He sees beauty in things some would say are old and need to be replaced. He studies every dent, rust mark, oil stain and scrape on his subject and creates watercolour paintings that convey the importance of these often ignored machines made for work. And it's that work, that willingness to keep going, despite the marks of life, that draws painter Frank Prowse to the waterfront again and again.
You may have seen him recently, paintbrush in hand, creating, while studying the huge ships that stop for loads of gravel in Sechelt's harbour.
"I think these big ships have more character. They've been around the world, been battered by storms. Cruise ships just aren't the same," says Prowse.
He's always been fascinated by ships and the time they spend on the sea.
In fact, he spent so much time sketching C-Span tug boats in North Vancouver that a captain of one of the tugs took Prowse out for a ride.
"After I'd done about 30 different paintings of tugs in North Vancouver, they finally took me out on one. I felt like I was 16 again and on my first train ride," says Prowse.
Prowse, who is nearly 80 years old, has created and sold dozens of his paintings featuring tugs and large ships. One shows a mighty tug battling white-capped waves while towing a broken tall ship to safety. The tug stands proudly in the forefront of the painting, scars and scrapes apparent, but unwavering in its duty to save the wooden ship from the heaving sea.
Prowse says he painted the dints, rust, wear and tear on the tug first, before completing the scene.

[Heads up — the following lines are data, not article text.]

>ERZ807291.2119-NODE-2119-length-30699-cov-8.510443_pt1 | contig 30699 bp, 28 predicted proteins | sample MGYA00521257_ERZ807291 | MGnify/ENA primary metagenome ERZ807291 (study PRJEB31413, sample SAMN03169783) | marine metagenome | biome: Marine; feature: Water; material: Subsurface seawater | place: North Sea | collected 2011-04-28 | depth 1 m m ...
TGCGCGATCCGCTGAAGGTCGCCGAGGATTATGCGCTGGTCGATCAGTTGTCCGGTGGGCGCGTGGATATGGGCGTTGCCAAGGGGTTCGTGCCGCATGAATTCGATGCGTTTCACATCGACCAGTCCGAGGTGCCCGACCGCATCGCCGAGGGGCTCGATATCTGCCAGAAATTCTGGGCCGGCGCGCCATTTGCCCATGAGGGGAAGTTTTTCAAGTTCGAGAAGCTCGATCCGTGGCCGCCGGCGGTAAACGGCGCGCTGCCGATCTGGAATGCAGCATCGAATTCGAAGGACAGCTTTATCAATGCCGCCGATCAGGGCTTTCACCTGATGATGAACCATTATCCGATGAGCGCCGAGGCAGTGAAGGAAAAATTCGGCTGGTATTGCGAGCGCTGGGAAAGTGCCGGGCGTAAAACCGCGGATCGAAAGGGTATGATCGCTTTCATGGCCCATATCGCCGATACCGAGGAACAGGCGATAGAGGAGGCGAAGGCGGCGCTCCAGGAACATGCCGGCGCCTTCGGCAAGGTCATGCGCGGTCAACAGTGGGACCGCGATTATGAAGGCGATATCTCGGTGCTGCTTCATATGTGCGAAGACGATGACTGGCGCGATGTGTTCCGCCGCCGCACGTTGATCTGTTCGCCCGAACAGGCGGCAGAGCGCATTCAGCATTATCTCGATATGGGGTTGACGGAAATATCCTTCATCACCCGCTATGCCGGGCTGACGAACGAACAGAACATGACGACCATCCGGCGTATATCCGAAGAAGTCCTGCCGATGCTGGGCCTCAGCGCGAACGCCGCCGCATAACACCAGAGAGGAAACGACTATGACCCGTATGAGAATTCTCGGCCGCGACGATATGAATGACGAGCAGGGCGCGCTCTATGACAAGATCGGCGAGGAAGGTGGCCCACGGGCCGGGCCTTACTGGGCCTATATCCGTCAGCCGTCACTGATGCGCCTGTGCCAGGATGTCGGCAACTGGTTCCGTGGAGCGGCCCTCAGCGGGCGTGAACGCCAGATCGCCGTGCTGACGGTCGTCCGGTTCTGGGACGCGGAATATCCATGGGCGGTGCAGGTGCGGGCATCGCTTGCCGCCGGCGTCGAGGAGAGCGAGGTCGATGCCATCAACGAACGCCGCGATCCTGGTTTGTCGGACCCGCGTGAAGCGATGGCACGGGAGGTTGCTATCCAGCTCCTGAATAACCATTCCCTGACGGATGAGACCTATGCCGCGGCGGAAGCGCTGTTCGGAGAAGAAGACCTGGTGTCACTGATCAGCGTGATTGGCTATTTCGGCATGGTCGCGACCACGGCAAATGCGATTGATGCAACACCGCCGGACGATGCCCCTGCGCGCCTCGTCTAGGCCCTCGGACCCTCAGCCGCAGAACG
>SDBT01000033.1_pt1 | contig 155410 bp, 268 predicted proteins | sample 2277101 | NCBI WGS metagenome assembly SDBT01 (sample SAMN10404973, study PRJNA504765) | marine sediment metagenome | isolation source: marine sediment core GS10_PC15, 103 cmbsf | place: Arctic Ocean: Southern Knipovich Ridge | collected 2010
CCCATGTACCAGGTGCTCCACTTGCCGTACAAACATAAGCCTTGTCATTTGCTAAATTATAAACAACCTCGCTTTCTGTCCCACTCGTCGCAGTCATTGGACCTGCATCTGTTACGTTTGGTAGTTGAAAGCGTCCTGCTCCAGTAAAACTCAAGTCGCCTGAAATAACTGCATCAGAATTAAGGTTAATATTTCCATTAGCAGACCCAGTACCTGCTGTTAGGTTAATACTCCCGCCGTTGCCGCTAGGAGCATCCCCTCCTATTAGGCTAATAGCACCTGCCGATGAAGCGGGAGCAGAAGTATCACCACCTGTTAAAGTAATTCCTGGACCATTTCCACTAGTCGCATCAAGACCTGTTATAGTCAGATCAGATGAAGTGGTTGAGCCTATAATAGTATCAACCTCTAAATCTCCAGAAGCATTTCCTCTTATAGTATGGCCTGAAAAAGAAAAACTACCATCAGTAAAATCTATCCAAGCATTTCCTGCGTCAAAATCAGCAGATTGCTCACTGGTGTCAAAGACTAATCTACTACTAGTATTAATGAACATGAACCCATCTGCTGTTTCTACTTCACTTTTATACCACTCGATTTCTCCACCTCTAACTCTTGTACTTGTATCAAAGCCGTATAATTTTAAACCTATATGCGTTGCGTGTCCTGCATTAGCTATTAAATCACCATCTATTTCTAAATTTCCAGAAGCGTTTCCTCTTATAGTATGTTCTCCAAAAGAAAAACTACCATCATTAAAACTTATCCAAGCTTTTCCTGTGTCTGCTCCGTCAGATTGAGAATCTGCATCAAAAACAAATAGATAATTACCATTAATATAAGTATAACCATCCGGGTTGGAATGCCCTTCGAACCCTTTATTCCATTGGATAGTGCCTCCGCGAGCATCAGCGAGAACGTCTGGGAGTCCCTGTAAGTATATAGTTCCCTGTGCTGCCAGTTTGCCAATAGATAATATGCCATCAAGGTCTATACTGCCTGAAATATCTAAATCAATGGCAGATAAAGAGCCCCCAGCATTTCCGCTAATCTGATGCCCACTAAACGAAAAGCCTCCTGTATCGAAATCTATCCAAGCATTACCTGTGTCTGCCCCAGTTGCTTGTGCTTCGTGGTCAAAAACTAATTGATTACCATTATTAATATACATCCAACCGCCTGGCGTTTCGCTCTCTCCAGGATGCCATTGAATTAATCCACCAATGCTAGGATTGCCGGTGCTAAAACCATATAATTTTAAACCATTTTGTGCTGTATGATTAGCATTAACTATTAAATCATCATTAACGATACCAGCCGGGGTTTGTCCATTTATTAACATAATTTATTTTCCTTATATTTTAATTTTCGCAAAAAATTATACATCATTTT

"There's just something about those marks that tell a story," he says.
Perhaps his insight has to do with his own marks of life, the events and circumstances that molded him into the avid painter he is today.
In his teens he spent time as a labourer in Vancouver before realizing he needed to pick a direction for his life.
"I thought there must be a better life for me out there somewhere," says Prowse.
He enrolled in the Vancouver School of Arts in the late 1940s and studied with some exceptional teachers, and he had a tendency to go out and try things on his own.
"I think you can learn a lot by yourself," he says.
After graduation, he took a job in an advertising department for Eatons to help support his wife and four children. From there he went on to the Vancouver Sun newsroom where he touched up photos by hand before they went to press. He then landed a job that seemed to fit him, working for a company that manufactured printing plates for magazines and newspapers. He quickly got comfortable, but 25 years later, when Prowse was around 60, he was forced to move out of that comfort level.
"There was a recession in Vancouver and a lot of us were laid off," says Prowse.
He took the opportunity to reevaluate his life and he saw the chance to get back to his first love, painting the sea and its vessels.
He had been sneaking to the sea on weekends to sketch and paint when he could, but now he had the opportunity to change his hobby into his career. He took an early retirement and became a regular on Vancouver's waterfronts.
His paintings were sold throughout the Lower Mainland and across Canada, in Switzerland, Germany and Colorado. He was happy creating what he wanted, when he wanted. The fact that other people wanted to buy his work was a bonus, he says.
Prowse wanted to settle in a home close to the shoreline. Nearly 12 years ago, he took a trip to the Sunshine Coast and found a rancher close to the ocean with space for an indoor workshop.
He still sells his work, though not as often as he used to, he says, simply because of the demands of marketing yourself in the art world.
But Prowse is a firm believer in continuing to paint just to keep busy.
"I'm sure you've seen those people who have nothing to do except watch TV. They go from one thing to the next without any satisfaction. I don't want to be like that," says Prowse.
He's starting to extend his artistic reach past the ocean and onto the land. You may see him with paintbrush in hand struggling to capture a llama's proud pose or a home's weathered lean.
But he'll always come back to the water.
"It's good to vary your work, but there's just something about those ships," he says.